thanks a lot for stopping by and telling us about your experiences.

      In case you win I'd need an e-mail addy from you!

      Chris

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  6. We adopted child with disabilities. She was a lower left leg amputee, now an upper left leg amputee. We were told we would be her only limiting factor and so we exposed her to as much as we could However, the rest of the world did not always have our notion. In 8th grade someone refused to room with her because she took her leg off at night. Another boy kept calling her peg leg. She handled that on when she told the boy she would take her peg leg off and beat him with it if he did not stop. She still struggles with both her leg and her sexuality but we are there for her and she will do amazingly well.
    debby236 at gmail dot com

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    1. Debby,

      thank you very much for sharing your experience with your adopted daughter with us. I wish you all the best for the future!

      Chris

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  7. Thanks for the very interesting post. I am constantly amazed by the strength shown by the disabled people I know. They are so courageous and have such a strong will to succeed.

    gisu29(at)gmail(dot)com

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    1. I'm glad you stopped by and found the post interesting.

      Chris

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  8. Thank you for sharin with us the feelings and thoughts on disability. I haven't had much interaction with a disabled person but whenever I see someone with a disability I can't help but feel respect for them for living their lives as normally as possible and not letting discrimination tear them down.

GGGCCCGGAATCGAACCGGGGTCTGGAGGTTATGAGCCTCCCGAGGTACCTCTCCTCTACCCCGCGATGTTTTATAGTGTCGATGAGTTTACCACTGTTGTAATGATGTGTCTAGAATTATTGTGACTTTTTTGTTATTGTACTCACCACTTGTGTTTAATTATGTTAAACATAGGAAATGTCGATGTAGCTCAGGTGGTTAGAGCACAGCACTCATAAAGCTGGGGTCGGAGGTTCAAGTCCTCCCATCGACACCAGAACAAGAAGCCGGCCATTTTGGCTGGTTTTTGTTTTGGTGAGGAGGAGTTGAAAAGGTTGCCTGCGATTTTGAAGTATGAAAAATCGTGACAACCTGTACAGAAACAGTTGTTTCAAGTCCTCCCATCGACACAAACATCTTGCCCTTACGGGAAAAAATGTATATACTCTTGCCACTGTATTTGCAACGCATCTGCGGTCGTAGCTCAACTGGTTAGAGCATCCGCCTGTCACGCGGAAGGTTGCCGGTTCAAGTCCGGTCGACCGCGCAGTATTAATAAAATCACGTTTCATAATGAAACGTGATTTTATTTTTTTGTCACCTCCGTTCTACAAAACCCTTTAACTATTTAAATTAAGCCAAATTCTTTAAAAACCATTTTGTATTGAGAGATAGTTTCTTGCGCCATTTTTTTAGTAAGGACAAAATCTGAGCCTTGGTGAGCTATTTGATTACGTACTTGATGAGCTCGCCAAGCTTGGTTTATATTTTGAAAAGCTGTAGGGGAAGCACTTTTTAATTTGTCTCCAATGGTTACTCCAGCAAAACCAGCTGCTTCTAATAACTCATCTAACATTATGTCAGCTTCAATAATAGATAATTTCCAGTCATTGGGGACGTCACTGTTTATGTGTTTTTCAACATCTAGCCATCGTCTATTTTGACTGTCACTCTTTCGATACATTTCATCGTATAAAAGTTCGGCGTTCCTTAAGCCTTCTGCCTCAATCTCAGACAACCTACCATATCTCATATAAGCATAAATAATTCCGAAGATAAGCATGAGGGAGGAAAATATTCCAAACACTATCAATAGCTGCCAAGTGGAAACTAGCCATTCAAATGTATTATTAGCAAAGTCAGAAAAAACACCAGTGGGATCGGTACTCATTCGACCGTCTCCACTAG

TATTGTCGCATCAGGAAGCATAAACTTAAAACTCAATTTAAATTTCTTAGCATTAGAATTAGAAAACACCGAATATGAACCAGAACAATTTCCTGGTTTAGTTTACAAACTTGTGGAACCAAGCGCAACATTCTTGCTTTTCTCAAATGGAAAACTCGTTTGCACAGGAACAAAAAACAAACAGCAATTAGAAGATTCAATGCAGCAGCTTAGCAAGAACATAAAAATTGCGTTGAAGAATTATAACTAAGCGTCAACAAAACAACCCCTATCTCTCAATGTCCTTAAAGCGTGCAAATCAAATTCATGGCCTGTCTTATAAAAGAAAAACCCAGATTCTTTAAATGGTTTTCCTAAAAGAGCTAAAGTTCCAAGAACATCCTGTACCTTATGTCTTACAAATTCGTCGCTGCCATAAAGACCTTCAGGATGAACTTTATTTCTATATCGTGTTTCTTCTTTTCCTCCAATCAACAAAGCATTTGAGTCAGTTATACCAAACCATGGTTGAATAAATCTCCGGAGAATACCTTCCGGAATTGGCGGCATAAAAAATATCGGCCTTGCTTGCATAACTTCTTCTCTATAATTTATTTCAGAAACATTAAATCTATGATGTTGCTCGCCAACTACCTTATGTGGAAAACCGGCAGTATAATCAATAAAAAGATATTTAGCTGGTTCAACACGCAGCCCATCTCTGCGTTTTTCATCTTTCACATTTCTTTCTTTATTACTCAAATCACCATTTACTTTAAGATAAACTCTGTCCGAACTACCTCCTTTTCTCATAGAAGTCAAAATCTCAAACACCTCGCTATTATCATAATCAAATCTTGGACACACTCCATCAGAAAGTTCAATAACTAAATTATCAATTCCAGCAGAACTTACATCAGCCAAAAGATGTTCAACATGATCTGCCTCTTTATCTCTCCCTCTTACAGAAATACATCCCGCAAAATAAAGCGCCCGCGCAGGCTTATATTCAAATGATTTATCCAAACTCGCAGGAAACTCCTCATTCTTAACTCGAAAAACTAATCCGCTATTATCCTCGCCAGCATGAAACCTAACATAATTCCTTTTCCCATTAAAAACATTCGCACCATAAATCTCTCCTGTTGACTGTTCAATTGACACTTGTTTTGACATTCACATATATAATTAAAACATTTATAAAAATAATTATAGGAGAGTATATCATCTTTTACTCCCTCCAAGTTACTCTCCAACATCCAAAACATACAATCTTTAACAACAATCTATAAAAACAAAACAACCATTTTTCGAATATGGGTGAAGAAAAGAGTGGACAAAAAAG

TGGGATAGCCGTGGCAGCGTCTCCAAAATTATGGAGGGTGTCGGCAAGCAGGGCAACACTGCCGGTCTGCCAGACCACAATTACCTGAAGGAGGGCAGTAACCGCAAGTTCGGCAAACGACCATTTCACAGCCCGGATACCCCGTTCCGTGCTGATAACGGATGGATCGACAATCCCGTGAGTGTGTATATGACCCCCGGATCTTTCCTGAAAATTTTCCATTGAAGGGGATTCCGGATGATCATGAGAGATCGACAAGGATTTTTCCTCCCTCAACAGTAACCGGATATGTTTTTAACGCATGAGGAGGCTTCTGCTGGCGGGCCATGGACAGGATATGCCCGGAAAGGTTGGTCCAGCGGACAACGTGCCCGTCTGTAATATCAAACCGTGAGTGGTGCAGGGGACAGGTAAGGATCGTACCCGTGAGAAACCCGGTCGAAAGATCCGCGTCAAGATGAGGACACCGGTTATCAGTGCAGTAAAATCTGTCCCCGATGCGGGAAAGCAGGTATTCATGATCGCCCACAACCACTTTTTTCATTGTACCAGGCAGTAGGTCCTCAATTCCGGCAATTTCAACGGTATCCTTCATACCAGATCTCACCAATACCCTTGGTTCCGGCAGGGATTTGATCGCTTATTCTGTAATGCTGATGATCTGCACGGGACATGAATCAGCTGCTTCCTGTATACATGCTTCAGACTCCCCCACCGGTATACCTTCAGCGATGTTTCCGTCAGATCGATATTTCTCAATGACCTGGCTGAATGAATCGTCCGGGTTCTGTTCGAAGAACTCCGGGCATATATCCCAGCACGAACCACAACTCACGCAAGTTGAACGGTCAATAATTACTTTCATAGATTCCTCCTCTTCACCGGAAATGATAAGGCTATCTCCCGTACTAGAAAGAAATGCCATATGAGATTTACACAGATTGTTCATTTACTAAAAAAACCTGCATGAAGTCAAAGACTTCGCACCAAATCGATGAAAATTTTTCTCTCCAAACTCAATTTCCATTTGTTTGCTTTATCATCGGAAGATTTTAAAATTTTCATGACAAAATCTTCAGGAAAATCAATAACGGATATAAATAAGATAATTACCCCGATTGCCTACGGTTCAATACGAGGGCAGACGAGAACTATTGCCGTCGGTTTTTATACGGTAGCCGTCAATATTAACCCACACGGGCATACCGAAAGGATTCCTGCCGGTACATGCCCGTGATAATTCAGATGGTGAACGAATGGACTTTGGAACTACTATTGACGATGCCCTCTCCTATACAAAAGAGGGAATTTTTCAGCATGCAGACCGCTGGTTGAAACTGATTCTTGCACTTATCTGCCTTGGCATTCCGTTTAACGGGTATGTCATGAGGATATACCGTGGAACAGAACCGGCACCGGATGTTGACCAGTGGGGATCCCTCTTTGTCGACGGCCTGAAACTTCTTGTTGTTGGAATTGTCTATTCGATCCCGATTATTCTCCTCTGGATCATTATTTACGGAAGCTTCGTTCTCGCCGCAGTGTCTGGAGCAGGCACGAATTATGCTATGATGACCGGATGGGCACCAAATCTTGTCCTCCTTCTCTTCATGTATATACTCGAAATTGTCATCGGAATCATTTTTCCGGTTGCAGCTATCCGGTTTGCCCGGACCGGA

humhumbum at yahoo dot com

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    1. Hi H.B.,

      thanks a lot for stopping by and sharing your own thoughts.

      Chris

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  9. I haven't had much interaction with disabled people, but I have much respect for them. Thanks for the giveaway and everybody sharing their stories.

    Cynthia
    schan26.wisc@gmail.com

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    1. Thank you very much for stopping by, Cynthia.

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  10. I guess my experience is a little different. I have spinal problems and difficulty with mobility but do not consider myself disabled. Unfortunately, there are times when it seems like I'm the only one who feels that way. Overcoming obstacles is hard enough and people who try to label and treat me as disabled make it a thousand times worse.

    Andrea
    andreanow1999 at yahoo.com

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    1. Andrea,

      I understand where you're coming from and how frustrating it must be at times.

      Thanks a lot for participating and sharing your own experiences.

      Chris

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  11. I don't want to judge other people's actions when I haven't walked in their shoes. All I know is that when I encounter anyone with a disability, of course I note it, but in the same way I'd see a person's dress or their hair color or their smile, as something that's part of them. I don't pity them or condescend to them, and I'm certainly not scared or disgusted by them. We are all people to be respected, so that's what I do: make eye contact, smile, and interact with that PERSON, as I do with everyone.